Solution: First, we verified that the first ten feet had no utilities. We hit an old road bed, but proved that there was nothing in the way, so we had Kiewit bring in an excavator and dig a pit for us to work in. This made it easier to dig because we were closer to the sewer line. Then we vacuumed it out and verified the sewer line’s location. Then on May 21st, Kiewit lost the location of the line. We were called back to probe the ground with a 40’ water lance to re-verify the line’s location.

Historic Roof Insulation

Problem: Temperatures dropped in Santa Fe, and a line in the roof of a historic building froze and broke, and soaked the recycled newspaper insulation that was in the ceiling. This created a mold problem. They couldn't tear the ceiling down in order to remove the insulation due to the building's historic status.

Solution: We climbed up into the 2' wide ceiling cavity and vacuumed out the insulation. Then we hauled away the insulation and disposed of it.

La Fonda Elevator

Problem: The elevator in the La Fonda Hotel had been deemed unsafe for operation because the jack was rotted out from groundwater. They needed to remove the jack and install a new one, but could not remove the backfilled dirt, and they were not allowed to block their main entrance during construction.

Solution: Since we couldn't go through the front, we went through the back. We ran 600ft of air hose and vacuum hose to reach the elevator. We used barrel interceptors because of the contaminated oil and dirt. Then we hauled the barrels out with a tractor. On May 20th, when they installed the new jack, they couldn't get it straight because the groundwater pushed dirt back up into the hole. Our solution was to airlance it in order to shake the dirt out of the way.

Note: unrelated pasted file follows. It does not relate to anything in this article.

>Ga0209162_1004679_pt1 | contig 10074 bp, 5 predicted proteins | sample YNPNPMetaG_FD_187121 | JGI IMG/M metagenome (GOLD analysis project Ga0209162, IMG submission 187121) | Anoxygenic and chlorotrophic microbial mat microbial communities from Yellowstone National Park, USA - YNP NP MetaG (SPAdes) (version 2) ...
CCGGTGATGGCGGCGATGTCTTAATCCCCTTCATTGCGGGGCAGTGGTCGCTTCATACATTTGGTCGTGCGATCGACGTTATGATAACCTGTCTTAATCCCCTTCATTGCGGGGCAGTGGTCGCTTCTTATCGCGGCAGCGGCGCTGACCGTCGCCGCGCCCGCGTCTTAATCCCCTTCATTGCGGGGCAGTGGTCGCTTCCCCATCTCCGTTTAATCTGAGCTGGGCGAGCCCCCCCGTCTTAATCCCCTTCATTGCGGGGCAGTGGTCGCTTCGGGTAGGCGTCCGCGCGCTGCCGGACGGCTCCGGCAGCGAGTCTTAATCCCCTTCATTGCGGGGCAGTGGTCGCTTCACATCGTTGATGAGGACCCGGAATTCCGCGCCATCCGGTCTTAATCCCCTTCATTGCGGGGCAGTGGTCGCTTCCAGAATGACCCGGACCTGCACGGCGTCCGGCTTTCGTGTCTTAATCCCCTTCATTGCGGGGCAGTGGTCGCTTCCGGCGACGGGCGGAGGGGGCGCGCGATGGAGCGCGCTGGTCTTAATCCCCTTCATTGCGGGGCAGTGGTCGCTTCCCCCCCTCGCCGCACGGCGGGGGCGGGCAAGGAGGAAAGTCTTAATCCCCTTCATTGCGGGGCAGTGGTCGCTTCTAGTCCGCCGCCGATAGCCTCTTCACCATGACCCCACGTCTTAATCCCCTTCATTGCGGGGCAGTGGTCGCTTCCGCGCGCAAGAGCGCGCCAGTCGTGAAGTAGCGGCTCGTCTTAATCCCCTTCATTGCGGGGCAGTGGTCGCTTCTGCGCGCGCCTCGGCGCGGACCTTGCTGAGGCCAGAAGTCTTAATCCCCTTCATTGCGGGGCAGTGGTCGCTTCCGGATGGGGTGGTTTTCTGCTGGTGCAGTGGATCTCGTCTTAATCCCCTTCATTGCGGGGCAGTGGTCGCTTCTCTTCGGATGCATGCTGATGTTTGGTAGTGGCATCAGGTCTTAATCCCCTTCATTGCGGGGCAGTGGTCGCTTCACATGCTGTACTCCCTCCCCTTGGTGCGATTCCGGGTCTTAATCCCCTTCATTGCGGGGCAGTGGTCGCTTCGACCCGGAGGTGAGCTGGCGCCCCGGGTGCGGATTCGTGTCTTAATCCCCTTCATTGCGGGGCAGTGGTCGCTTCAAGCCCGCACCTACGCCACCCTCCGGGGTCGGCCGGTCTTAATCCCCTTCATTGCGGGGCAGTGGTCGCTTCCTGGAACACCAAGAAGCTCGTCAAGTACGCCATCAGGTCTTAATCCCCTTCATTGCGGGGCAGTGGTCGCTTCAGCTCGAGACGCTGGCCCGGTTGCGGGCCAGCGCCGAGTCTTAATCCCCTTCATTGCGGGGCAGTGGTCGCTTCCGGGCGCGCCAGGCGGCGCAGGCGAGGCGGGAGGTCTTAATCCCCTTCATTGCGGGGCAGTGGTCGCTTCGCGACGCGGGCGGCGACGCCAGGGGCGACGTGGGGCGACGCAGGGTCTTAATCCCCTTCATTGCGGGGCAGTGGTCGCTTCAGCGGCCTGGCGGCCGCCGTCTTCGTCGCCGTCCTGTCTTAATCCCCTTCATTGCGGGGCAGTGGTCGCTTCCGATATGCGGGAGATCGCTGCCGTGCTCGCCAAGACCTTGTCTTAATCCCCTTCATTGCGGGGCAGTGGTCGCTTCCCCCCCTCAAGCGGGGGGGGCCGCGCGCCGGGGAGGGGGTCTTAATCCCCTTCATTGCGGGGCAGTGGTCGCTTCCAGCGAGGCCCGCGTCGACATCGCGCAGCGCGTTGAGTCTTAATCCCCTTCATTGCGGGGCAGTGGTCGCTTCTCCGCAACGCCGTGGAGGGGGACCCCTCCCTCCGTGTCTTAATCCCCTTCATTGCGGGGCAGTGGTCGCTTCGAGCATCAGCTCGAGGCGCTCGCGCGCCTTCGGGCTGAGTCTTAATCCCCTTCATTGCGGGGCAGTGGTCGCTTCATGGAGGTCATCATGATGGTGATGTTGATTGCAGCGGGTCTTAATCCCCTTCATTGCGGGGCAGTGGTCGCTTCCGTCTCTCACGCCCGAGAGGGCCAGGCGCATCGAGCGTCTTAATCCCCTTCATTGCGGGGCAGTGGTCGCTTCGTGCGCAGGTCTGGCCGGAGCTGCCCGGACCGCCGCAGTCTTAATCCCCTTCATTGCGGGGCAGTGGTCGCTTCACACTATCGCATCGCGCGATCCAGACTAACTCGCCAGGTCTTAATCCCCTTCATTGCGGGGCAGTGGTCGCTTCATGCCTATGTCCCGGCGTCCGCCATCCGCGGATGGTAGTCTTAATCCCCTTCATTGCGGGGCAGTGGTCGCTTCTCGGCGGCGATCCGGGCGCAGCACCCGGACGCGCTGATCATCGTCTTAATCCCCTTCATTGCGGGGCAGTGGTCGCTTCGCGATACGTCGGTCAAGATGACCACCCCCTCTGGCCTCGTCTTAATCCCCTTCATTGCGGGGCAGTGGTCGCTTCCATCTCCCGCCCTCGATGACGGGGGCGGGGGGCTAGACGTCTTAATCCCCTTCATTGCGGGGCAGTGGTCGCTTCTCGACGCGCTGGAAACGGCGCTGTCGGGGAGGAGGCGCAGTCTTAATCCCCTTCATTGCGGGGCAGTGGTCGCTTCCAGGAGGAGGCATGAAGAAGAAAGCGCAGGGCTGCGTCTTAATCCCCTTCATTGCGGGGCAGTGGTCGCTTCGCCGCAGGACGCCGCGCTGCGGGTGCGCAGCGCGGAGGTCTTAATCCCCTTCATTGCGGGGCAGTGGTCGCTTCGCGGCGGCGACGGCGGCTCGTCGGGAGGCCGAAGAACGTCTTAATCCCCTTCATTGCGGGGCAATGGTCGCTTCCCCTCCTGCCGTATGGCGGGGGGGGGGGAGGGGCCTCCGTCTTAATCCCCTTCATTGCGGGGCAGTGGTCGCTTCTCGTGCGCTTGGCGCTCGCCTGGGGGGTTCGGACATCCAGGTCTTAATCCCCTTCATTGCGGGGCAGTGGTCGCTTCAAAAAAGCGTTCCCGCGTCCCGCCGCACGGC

Under a House

Problem: Client had to install two drip irrigation lines in order to drain their cistern onto their garden to comply with the Santa Fe City building code. However, the client did not own the land in front of their garage. So the only place they could install the line was underneath the house. It was too small of a job for a directional bore, and that would have been too costly.

Solution: We water probed underneath the house, jetted the hole wider, and then pulled the new pipes through.

Jetting a large culvert

Problem: In one location, the road kept washing away, and when a small construction company re-graded the road, they discovered a buried 6” culvert. It was completely plugged, and there were utilities running over it.

Solution: We jetted out the culvert.